It’s Labor Day, meaning summer is symbolically if not officially drawing to a close, meaning whatever fun you’re having is probably tinged with a little wistfulness for days gone by, meaning you’re especially primed for nostalgic feelings this week, internet-induced or otherwise. With that in mind, here are some videos of ordinary people riding the same roller coaster of jubilation and sadness you’re riding today, only 15 or 20 years ago.

As we noted on Memorial Day—happier, more optimistic times, when the summer spread before us like an endless picnic blanket—YouTube is a treasure trove of vintage home video. Again, we’ve sifted through the VHS-distorted noise to bring you five of the most compelling, from a firsthand document of ‘80s adolescence to a highlight reel of the world’s greatest forgotten lawn game. Enjoy.

Dave & Arlene’s Labor Day 1990

A stunning example of the shove-a-camera-directly-into-the-faces-of-people-who-aren’t-necessarily-enjoying-being-filmed genre of home videography, this clip reaches its apex when a neighborhood man begins griping about the newfangled “discs” that are taking over his local record store. “You walk into your average record store—you go to Record City. What do you find at Record City? Discs! Discs. I walked in there, I had a fit.”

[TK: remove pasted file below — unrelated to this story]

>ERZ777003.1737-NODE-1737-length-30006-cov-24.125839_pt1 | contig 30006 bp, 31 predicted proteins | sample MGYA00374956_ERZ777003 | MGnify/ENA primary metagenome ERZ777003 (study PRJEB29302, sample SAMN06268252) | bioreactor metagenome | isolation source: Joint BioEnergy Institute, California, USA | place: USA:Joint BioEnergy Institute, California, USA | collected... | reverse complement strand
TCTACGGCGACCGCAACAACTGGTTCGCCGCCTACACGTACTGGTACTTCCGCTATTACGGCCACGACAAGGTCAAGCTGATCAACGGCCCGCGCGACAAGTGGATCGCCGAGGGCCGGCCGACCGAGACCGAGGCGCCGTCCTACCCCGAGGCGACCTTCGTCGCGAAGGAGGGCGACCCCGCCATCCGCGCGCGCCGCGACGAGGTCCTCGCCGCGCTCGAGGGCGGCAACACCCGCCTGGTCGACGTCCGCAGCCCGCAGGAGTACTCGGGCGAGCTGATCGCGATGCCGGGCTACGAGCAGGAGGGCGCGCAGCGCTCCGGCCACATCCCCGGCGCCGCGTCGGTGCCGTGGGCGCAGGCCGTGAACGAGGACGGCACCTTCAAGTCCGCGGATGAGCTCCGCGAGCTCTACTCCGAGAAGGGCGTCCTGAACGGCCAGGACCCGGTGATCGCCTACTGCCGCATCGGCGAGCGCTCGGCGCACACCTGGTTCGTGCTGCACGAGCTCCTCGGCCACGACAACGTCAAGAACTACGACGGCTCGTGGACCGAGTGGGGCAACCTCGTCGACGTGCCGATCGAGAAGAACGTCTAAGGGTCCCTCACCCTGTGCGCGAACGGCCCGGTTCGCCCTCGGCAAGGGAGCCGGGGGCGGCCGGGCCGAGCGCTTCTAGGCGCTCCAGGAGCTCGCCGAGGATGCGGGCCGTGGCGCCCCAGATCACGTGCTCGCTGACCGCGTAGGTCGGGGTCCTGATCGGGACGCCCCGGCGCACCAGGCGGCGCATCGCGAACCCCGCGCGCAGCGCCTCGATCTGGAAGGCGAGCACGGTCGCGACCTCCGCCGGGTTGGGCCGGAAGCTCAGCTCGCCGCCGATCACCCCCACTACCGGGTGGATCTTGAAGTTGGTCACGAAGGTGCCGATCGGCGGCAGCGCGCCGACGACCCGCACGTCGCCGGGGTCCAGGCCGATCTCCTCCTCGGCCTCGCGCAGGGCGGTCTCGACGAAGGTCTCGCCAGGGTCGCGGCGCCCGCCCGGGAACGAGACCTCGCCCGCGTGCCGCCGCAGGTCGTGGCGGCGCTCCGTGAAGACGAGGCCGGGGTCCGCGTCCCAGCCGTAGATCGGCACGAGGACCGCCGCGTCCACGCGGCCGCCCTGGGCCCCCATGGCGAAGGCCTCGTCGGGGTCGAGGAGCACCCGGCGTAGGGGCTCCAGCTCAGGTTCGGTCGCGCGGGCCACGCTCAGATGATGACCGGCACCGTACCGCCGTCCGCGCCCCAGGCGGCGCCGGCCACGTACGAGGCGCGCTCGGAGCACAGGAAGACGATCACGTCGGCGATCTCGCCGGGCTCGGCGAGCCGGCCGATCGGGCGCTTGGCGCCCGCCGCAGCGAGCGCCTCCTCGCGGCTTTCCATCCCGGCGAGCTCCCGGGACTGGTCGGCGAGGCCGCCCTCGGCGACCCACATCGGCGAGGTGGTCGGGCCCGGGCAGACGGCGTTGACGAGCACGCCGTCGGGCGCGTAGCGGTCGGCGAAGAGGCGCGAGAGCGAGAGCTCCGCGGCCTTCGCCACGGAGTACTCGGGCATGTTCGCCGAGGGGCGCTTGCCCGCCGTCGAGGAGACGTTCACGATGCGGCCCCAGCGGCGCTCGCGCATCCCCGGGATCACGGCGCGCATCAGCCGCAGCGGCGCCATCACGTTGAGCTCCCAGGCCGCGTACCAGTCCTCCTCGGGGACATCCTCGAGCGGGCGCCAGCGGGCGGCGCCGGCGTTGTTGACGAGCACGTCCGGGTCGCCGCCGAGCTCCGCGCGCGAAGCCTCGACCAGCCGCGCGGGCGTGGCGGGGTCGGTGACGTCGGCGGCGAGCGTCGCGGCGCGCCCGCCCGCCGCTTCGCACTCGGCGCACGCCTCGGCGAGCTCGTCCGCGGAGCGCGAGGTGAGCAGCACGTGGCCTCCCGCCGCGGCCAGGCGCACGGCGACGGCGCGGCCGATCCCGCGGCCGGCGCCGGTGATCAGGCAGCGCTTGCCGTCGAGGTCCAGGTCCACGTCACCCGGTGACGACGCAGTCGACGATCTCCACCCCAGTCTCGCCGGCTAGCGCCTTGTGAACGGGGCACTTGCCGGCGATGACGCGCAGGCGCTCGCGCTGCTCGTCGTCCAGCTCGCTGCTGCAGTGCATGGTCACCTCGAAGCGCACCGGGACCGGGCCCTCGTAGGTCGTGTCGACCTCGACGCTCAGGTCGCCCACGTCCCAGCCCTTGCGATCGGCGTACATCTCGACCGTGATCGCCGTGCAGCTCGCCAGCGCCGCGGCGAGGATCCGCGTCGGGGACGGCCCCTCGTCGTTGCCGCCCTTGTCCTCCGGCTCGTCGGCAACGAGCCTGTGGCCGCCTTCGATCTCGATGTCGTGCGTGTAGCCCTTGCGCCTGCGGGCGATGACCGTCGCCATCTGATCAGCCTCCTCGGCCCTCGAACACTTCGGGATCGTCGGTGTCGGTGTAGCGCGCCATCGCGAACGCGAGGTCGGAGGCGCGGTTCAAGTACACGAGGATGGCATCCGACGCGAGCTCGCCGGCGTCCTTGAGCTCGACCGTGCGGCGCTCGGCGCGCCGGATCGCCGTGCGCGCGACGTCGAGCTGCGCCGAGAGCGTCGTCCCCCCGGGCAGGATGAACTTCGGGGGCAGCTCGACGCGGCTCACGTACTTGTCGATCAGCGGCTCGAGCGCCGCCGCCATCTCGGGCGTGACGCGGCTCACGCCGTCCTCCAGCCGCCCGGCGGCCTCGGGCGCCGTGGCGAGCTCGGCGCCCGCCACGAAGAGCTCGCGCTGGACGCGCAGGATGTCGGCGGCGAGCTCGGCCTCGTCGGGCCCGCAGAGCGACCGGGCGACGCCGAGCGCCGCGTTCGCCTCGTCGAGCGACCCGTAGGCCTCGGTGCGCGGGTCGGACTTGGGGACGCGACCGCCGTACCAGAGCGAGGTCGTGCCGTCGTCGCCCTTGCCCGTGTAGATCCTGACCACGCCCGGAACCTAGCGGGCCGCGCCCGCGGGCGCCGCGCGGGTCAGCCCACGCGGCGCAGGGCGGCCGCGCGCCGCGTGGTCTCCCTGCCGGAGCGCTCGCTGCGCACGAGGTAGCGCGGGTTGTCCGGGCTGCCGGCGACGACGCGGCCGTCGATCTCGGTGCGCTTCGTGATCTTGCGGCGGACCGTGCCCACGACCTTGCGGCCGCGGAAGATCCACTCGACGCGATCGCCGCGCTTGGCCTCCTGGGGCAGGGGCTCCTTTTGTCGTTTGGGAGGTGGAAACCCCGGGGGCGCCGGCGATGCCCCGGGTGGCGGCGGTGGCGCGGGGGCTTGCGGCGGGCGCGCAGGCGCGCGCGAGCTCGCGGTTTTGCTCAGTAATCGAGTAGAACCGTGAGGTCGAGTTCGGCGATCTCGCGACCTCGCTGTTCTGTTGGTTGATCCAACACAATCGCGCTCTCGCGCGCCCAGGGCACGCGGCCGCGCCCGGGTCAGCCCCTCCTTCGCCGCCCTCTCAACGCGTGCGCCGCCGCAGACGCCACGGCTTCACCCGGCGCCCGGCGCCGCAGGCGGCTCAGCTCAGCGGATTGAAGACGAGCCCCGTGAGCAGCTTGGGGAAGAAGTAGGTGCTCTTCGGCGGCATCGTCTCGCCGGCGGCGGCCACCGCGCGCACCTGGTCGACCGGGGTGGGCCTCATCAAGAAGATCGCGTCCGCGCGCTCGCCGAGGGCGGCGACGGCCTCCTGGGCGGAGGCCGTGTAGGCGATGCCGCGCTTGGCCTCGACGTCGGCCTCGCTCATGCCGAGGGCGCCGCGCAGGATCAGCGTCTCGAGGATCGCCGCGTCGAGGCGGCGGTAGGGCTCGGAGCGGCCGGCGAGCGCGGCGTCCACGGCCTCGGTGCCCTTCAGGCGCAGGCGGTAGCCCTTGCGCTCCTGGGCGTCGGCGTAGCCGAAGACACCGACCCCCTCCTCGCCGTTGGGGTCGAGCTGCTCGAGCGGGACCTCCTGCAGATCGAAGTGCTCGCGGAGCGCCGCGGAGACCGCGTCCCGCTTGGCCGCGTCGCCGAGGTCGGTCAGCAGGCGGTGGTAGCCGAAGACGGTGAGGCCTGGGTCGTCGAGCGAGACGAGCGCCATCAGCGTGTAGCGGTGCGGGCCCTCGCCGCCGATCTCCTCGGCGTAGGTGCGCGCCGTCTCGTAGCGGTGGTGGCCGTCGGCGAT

1985 Labor Day Camp montage

This longish video doesn’t inhabit any particular geographic region so much as it does the dad zone, circa 1985. We open on two gentlemen in shades pretending to be radio DJs, move through a fishing scene, briefly meet the most impressive tongue-flicker I’ve ever seen, and end on a heartwarming talent show. The granny in a headband does a mean “New York, New York.”

Frisbee Keg Labor Day 1992

Beer pong? Come on. Cornhole? You must be kidding. KanJam? Fuck you. Back in ‘92, they were playing Frisbee Keg, a lawn drinking game that was exactly what it sounds like. I only wonder why this hasn’t come back into vogue among America’s college kids yet. Or has it?

Put-In-Bay 1984

All I’ve ever wanted out of life is to drink Coors Light and listen to Foreigner on a boat with some dude named “Uncle Dwight.” Chances are I’ll never get to experience my dream, but at least I have this YouTube video.

Music for Pets, Labor Day Street party 1984

Music for Pets, a long-since-forgotten band from Bolinas, California, plays a 30-minute live set that sounds something like a shaggier and and more psychedelic take on the earliest and most incomprehensible Pavement recordings, with a backing vocalist who reminds me a little of Ari Up. Their weirdo sax- and djembe-adorned version of “Papa Was a Rolling Stone” is a highlight.

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